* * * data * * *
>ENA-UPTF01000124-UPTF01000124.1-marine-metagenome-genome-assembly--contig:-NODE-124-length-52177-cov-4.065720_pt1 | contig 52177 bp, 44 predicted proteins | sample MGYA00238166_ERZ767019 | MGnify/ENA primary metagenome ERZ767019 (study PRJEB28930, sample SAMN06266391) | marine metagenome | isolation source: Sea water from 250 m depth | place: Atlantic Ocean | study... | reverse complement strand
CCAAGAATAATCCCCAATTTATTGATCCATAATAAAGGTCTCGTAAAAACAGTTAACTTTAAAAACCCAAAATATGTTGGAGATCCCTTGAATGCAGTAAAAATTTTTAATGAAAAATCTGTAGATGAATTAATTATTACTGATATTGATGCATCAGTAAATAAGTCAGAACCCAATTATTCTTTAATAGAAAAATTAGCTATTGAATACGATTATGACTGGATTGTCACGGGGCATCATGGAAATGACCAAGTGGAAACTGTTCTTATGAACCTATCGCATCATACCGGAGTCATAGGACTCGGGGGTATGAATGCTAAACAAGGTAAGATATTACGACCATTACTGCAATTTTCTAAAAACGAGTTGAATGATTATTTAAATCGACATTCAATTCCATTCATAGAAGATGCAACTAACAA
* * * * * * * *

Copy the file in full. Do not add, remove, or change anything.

>ENA-UPTF01000124-UPTF01000124.1-marine-metagenome-genome-assembly--contig:-NODE-124-length-52177-cov-4.065720_pt1 | contig 52177 bp, 44 predicted proteins | sample MGYA00238166_ERZ767019 | MGnify/ENA primary metagenome ERZ767019 (study PRJEB28930, sample SAMN06266391) | marine metagenome | isolation source: Sea water from 250 m depth | place: Atlantic Ocean | study... | reverse complement strand
CCAAGAATAATCCCCAATTTATTGATCCATAATAAAGGTCTCGTAAAAACAGTTAACTTTAAAAACCCAAAATATGTTGGAGATCCCTTGAATGCAGTAAAAATTTTTAATGAAAAATCTGTAGATGAATTAATTATTACTGATATTGATGCATCAGTAAATAAGTCAGAACCCAATTATTCTTTAATAGAAAAATTAGCTATTGAATACGATTATGACTGGATTGTCACGGGGCATCATGGAAATGACCAAGTGGAAACTGTTCTTATGAACCTATCGCATCATACCGGAGTCATAGGACTCGGGGGTATGAATGCTAAACAAGGTAAGATATTACGACCATTACTGCAATTTTCTAAAAACGAGTTGAATGATTATTTAAATCGACATTCAATTCCATTCATAGAAGATGCAACTAACAA